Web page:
Has The Conservative Party Got A Woman Problem?
Much was made of the 50-50 gender split in Boris Johnson’s top team following the recent cabinet reshuffle, with Liz Truss’s promotion to Foreign Secretary alongside Priti Patel as Home Secretary meaning that two of the four most significant roles in government are now held by women.
But this week’s Conservative Party Conference, which one attendee described to PoliticsHome as a “sea of white men in suits”, was a reminder that below the surface, the Tories are still the least diverse of Westminster’s four main parties when it comes to gender. Truss herself declined to celebrate her appointment as a victory for women, telling a ConservativeHome fringe event that she preferred to be considered on individual merit, rather than as a woman.
“There were a lot of all male panels,” Rebecca Towns, party member and marketing and social media apprentice told PoliticsHome.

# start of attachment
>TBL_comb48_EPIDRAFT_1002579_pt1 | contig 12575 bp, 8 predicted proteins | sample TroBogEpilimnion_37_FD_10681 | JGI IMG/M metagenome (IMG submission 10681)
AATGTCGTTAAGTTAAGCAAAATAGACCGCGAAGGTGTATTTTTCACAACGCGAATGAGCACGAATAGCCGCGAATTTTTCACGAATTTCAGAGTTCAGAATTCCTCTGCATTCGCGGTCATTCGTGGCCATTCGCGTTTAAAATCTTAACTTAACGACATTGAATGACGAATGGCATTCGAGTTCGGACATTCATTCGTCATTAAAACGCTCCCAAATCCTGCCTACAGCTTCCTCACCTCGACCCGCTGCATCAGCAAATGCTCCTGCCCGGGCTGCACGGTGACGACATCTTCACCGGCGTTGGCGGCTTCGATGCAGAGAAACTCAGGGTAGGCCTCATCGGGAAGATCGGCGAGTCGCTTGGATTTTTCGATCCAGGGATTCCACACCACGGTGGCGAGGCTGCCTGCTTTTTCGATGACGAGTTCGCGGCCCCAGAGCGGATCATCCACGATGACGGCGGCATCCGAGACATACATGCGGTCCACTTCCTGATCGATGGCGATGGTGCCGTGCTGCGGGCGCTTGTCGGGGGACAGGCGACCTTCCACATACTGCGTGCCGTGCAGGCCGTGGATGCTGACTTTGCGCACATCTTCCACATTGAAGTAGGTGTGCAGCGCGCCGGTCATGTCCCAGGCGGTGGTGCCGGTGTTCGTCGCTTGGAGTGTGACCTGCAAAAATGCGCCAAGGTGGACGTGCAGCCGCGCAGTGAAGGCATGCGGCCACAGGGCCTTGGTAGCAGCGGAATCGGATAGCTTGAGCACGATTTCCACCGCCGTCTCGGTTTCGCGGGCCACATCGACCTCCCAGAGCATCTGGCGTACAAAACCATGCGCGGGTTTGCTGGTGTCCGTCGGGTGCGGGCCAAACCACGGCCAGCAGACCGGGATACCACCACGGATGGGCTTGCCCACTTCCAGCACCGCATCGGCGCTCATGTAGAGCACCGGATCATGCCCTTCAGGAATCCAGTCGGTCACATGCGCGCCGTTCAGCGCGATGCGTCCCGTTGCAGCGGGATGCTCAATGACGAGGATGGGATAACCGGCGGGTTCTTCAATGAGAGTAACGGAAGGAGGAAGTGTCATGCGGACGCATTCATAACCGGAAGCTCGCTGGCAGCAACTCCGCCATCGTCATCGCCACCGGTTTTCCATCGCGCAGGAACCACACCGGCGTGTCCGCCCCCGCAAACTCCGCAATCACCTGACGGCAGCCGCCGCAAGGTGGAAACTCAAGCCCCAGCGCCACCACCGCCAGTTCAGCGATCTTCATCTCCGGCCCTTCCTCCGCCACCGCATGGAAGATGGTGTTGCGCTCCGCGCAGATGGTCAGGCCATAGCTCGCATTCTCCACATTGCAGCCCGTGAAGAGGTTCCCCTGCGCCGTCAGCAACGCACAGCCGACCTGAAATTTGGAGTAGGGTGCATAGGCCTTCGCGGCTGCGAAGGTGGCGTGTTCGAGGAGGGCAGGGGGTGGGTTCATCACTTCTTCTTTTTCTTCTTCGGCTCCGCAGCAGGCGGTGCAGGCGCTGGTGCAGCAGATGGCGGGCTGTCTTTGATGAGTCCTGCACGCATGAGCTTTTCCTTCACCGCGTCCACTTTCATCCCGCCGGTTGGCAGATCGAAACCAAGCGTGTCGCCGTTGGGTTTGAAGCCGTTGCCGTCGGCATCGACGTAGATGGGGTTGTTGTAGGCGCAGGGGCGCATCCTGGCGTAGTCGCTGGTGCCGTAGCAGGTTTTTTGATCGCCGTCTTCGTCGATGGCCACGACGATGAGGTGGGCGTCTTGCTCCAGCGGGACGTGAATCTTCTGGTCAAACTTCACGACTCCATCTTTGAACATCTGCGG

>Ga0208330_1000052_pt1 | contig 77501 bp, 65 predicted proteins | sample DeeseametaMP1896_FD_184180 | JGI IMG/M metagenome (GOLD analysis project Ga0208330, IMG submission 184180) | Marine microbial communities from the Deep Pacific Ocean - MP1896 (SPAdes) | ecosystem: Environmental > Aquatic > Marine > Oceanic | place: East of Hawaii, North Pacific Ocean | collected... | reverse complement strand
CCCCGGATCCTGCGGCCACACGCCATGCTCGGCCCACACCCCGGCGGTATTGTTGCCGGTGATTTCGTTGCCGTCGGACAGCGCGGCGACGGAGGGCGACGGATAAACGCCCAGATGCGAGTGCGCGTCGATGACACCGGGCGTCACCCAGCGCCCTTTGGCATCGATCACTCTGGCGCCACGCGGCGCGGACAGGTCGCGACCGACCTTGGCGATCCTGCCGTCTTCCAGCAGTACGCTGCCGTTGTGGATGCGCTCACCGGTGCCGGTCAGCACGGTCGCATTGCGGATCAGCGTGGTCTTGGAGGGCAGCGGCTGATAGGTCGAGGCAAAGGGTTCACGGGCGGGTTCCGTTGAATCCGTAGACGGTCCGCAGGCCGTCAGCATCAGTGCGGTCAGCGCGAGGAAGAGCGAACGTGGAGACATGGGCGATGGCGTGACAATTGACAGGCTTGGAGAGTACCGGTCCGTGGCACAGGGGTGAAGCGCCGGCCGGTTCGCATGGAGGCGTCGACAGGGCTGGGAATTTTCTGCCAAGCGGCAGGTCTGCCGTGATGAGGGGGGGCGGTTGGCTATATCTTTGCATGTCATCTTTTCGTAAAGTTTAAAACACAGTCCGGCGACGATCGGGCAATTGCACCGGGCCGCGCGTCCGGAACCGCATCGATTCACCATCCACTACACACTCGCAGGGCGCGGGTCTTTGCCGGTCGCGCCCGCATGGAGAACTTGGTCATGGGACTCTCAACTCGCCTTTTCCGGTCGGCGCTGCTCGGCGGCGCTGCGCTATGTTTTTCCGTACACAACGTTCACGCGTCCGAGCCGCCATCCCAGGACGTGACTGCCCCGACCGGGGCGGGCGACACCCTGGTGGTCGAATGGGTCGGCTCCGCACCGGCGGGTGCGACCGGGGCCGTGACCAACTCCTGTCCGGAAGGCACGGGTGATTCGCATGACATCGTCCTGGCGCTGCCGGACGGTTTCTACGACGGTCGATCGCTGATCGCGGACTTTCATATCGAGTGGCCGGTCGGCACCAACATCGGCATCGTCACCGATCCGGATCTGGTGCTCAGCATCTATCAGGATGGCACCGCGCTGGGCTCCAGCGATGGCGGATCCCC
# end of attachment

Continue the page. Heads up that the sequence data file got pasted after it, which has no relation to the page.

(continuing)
“Considering the now great number of headstrong women involved within the party, particularly within smaller associations, it is a shame that I didn’t see many of them speak publicly,” she added.
Towns believed that many women in politics find it daunting when walking into an event where the room is filled with men, because “there is a stereotype that women will feel belittled and possibly rather patronised,” although she noted that hadn’t been her personal experience last week.
Many social media users were right to note that two videos posted from PoliticsHome’s twitter account featured predominantly white men. While we approached as many women as we could, most were reluctant to be interviewed, while men we encountered were more than happy to have their voices heard.